Second six is when your career as a barrister begins in earnest. It’s when the legal rules and principles you have spent years learning are finally put into practice in a court setting.
I found being on my feet to be one of the most enjoyable parts of pupillage. While the prospect of appearing in front a judge for the first time was daunting, Chambers did everything possible to make sure that I was ready for court. During my first six, I was encouraged to attend court with a member of chambers at least twice a week. This was an opportunity not only to see senior barristers engage in advocacy at the highest level (I was fortunate to spend a few days in the Supreme Court), but also to shadow junior members of chambers and see the kind of work I would be doing once I was on my feet. Chambers also organised a mock trial for the pupils before the start of second six. This was a chance to get valuable feedback on my advocacy and court style before doing the real thing.
Going to court was also made easier by the huge network of support in Chambers. A few weeks before the start of second six the most junior members of Chambers took me and my fellow pupils through what to expect and how to be best prepared for what was coming. Once I was on my feet, I knew there was always someone I could call to field my panicked questions about some problem that might spring up at the last minute before trial.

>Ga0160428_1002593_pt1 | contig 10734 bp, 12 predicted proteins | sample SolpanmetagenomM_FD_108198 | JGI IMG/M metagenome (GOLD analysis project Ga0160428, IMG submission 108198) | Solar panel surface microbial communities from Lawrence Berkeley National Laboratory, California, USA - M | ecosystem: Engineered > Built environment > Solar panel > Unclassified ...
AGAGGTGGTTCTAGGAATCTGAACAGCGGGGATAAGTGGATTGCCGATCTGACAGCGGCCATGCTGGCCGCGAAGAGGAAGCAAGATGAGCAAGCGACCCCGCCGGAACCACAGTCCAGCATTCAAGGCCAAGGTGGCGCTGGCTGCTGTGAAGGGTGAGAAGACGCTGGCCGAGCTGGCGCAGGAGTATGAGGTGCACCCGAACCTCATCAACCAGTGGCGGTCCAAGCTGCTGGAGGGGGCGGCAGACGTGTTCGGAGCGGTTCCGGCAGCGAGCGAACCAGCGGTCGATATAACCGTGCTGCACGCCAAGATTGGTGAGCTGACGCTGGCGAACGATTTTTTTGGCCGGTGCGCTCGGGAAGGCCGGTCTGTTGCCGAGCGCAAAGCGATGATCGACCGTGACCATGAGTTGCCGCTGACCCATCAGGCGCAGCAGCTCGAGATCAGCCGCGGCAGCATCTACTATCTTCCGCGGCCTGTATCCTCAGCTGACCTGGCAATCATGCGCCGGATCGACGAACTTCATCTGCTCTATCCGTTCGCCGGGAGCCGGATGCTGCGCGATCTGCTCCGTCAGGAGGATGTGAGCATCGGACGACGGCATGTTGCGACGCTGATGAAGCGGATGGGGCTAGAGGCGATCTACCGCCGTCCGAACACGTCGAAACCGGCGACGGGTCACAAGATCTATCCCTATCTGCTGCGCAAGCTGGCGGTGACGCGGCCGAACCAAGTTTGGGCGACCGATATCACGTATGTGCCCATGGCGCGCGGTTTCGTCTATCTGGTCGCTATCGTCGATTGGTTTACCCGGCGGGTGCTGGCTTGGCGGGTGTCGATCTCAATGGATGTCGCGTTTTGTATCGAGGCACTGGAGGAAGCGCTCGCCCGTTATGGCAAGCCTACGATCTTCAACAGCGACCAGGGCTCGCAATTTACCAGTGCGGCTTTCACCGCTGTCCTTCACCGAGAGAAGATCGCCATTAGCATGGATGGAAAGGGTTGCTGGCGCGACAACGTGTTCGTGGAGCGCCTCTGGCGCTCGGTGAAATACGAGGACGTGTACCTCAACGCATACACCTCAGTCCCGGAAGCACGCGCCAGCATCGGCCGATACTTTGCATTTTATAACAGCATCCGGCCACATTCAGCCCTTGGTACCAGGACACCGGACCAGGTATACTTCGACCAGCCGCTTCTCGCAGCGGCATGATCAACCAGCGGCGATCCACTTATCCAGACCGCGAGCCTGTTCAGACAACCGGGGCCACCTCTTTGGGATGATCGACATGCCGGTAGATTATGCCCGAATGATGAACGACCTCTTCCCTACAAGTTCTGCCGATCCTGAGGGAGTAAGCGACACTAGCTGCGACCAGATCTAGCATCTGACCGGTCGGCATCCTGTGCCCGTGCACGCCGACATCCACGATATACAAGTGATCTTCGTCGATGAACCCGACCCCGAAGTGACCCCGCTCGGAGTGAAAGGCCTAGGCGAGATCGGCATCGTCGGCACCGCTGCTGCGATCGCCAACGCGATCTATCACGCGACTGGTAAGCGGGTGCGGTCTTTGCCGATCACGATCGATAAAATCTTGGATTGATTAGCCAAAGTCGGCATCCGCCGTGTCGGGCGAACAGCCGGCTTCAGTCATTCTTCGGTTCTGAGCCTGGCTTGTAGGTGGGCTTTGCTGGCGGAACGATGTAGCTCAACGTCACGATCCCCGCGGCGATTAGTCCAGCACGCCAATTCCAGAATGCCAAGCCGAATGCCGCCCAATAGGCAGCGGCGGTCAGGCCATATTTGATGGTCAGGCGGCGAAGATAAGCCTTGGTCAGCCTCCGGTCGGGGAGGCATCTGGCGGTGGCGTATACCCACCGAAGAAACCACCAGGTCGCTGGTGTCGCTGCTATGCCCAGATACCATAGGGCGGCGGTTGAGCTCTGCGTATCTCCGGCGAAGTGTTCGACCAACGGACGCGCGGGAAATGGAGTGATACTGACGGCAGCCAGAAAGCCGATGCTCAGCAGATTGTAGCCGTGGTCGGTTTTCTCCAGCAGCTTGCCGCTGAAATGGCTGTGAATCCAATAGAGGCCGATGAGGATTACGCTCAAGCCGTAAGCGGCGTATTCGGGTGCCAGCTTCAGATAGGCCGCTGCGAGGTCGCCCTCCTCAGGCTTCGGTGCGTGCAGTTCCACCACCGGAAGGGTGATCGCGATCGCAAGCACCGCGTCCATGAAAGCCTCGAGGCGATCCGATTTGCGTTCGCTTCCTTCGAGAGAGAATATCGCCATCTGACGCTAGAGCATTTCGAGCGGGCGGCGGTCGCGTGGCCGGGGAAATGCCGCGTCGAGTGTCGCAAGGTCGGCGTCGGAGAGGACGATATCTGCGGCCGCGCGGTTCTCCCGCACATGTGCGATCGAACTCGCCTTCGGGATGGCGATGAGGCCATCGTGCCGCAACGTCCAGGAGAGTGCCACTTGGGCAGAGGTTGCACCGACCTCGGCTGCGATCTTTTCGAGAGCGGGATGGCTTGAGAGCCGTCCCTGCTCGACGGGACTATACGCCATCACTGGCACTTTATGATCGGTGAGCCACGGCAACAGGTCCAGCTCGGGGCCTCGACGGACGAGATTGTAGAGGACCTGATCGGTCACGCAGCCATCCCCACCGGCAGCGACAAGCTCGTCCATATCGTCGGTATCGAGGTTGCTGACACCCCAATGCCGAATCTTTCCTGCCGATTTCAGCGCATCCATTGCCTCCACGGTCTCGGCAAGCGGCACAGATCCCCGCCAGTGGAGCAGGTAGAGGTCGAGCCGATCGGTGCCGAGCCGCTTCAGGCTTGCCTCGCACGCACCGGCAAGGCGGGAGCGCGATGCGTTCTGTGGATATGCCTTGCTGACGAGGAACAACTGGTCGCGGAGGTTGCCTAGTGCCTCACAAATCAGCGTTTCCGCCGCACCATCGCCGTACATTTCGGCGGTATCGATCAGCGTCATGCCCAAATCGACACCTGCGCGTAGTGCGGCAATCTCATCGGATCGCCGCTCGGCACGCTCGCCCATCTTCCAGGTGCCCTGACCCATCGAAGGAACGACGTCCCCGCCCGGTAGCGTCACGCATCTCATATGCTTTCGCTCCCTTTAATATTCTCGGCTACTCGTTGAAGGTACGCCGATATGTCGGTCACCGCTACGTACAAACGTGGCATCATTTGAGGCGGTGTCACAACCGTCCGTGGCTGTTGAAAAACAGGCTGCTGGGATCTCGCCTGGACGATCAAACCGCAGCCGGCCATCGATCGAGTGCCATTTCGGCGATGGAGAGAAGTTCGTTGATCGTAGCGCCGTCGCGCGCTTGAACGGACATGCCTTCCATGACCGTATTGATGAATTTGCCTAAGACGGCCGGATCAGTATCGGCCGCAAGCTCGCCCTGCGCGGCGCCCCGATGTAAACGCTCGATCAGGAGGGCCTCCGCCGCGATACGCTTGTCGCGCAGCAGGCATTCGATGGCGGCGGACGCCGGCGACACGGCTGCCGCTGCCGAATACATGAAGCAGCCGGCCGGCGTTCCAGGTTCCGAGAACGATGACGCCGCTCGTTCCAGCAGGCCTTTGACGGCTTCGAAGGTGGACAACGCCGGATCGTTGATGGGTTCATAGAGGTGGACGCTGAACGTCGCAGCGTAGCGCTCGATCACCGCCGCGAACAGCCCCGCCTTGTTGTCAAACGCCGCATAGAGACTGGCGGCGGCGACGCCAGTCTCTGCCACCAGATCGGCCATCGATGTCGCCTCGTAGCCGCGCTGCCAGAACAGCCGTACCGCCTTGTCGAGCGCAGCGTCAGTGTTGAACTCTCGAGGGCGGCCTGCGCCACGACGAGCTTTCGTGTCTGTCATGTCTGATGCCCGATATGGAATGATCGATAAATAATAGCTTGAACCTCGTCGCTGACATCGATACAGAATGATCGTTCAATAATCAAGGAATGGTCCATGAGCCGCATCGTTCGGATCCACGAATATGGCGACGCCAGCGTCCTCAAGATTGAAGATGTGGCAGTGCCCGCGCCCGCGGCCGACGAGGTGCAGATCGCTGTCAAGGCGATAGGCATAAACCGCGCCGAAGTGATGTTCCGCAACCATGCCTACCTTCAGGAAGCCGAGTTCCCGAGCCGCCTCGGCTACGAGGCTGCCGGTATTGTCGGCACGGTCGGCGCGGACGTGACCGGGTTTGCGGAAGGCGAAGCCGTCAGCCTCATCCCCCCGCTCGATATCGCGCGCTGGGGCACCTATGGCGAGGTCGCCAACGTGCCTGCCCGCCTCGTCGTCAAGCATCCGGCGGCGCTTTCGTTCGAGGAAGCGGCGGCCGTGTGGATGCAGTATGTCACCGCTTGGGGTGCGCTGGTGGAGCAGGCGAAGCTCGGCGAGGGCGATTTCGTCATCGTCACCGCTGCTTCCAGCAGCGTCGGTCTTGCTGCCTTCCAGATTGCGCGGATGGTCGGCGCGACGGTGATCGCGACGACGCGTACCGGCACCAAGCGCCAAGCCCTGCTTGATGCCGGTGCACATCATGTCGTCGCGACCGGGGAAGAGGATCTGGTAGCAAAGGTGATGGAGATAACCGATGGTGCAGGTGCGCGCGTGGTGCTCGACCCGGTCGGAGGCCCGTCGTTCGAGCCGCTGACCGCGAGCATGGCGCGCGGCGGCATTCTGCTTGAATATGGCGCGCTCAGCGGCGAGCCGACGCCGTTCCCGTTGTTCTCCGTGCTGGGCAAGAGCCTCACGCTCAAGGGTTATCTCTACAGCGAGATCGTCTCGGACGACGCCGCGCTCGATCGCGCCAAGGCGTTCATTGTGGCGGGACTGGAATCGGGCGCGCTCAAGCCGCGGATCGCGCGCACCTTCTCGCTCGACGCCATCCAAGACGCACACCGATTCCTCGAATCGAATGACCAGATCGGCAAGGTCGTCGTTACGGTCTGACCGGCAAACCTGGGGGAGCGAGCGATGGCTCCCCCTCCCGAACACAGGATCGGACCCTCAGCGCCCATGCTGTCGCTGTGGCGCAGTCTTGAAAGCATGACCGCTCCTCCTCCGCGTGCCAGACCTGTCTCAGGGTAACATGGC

Pupils will usually be in court two to three times a week during their second six. They can expect to see a wide range of work, appearing for Claimants and Defendants in small claim and fast track trials, as well as dealing with applications, directions hearings, case management conferences and even the odd permission to appeal. This breadth and level of work is a good primer for a barrister’s first year of tenancy in Chambers.
Although a good deal of second six is spent going to court, I continued doing written work for members of Chambers as well as for my supervisors during this period. This was an opportunity to work with senior barristers on high value claims often involving complex legal and factual issues. I also saw it as a chance to gain experience in the many different areas of law Chambers specialises in, such as travel, disease, clinical negligence and employment law. The work I did during this time helped me work out the areas I hoped to develop my practice in after I was taken on as a tenant.